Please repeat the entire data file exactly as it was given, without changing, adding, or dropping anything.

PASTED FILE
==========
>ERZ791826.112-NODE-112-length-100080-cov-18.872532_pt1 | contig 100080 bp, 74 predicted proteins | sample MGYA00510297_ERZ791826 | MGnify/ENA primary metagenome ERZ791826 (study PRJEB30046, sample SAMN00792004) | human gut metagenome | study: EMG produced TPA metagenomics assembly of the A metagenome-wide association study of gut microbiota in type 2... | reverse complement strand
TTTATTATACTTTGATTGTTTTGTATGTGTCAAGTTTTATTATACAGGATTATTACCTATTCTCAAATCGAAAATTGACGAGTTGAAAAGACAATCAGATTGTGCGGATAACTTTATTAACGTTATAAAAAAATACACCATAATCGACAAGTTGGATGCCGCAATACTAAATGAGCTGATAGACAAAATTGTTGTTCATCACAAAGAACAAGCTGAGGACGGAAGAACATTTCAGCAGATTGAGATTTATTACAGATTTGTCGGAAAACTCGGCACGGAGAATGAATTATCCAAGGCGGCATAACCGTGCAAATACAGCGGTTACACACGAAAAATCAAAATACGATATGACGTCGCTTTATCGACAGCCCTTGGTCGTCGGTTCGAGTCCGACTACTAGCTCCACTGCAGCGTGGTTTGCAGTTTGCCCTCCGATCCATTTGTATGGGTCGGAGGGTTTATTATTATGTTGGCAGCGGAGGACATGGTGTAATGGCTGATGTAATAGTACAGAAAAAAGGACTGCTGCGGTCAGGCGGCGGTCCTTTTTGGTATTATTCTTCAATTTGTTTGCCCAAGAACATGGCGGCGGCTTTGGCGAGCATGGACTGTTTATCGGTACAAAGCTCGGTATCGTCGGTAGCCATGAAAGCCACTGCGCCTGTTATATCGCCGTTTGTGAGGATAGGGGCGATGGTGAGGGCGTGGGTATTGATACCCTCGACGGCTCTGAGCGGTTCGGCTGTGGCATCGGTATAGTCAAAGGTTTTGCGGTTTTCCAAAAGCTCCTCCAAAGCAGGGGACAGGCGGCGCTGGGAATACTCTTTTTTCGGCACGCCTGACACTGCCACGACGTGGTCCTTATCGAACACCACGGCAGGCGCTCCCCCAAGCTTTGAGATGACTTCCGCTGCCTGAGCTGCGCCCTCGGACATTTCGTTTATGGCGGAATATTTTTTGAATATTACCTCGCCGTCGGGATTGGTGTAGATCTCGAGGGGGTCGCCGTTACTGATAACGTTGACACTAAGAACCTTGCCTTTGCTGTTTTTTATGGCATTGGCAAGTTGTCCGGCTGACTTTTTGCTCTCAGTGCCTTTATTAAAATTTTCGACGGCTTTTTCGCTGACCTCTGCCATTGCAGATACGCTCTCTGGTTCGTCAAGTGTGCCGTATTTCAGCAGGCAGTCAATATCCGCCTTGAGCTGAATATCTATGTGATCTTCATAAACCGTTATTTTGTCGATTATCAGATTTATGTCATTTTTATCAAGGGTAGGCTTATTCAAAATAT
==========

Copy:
>ERZ791826.112-NODE-112-length-100080-cov-18.872532_pt1 | contig 100080 bp, 74 predicted proteins | sample MGYA00510297_ERZ791826 | MGnify/ENA primary metagenome ERZ791826 (study PRJEB30046, sample SAMN00792004) | human gut metagenome | study: EMG produced TPA metagenomics assembly of the A metagenome-wide association study of gut microbiota in type 2... | reverse complement strand
TTTATTATACTTTGATTGTTTTGTATGTGTCAAGTTTTATTATACAGGATTATTACCTATTCTCAAATCGAAAATTGACGAGTTGAAAAGACAATCAGATTGTGCGGATAACTTTATTAACGTTATAAAAAAATACACCATAATCGACAAGTTGGATGCCGCAATACTAAATGAGCTGATAGACAAAATTGTTGTTCATCACAAAGAACAAGCTGAGGACGGAAGAACATTTCAGCAGATTGAGATTTATTACAGATTTGTCGGAAAACTCGGCACGGAGAATGAATTATCCAAGGCGGCATAACCGTGCAAATACAGCGGTTACACACGAAAAATCAAAATACGATATGACGTCGCTTTATCGACAGCCCTTGGTCGTCGGTTCGAGTCCGACTACTAGCTCCACTGCAGCGTGGTTTGCAGTTTGCCCTCCGATCCATTTGTATGGGTCGGAGGGTTTATTATTATGTTGGCAGCGGAGGACATGGTGTAATGGCTGATGTAATAGTACAGAAAAAAGGACTGCTGCGGTCAGGCGGCGGTCCTTTTTGGTATTATTCTTCAATTTGTTTGCCCAAGAACATGGCGGCGGCTTTGGCGAGCATGGACTGTTTATCGGTACAAAGCTCGGTATCGTCGGTAGCCATGAAAGCCACTGCGCCTGTTATATCGCCGTTTGTGAGGATAGGGGCGATGGTGAGGGCGTGGGTATTGATACCCTCGACGGCTCTGAGCGGTTCGGCTGTGGCATCGGTATAGTCAAAGGTTTTGCGGTTTTCCAAAAGCTCCTCCAAAGCAGGGGACAGGCGGCGCTGGGAATACTCTTTTTTCGGCACGCCTGACACTGCCACGACGTGGTCCTTATCGAACACCACGGCAGGCGCTCCCCCAAGCTTTGAGATGACTTCCGCTGCCTGAGCTGCGCCCTCGGACATTTCGTTTATGGCGGAATATTTTTTGAATATTACCTCGCCGTCGGGATTGGTGTAGATCTCGAGGGGGTCGCCGTTACTGATAACGTTGACACTAAGAACCTTGCCTTTGCTGTTTTTTATGGCATTGGCAAGTTGTCCGGCTGACTTTTTGCTCTCAGTGCCTTTATTAAAATTTTCGACGGCTTTTTCGCTGACCTCTGCCATTGCAGATACGCTCTCTGGTTCGTCAAGTGTGCCGTATTTCAGCAGGCAGTCAATATCCGCCTTGAGCTGAATATCTATGTGATCTTCATAAACCGTTATTTTGTCGATTATCAGATTTATGTCATTTTTATCAAGGGTAGGCTTATTCAAAATAT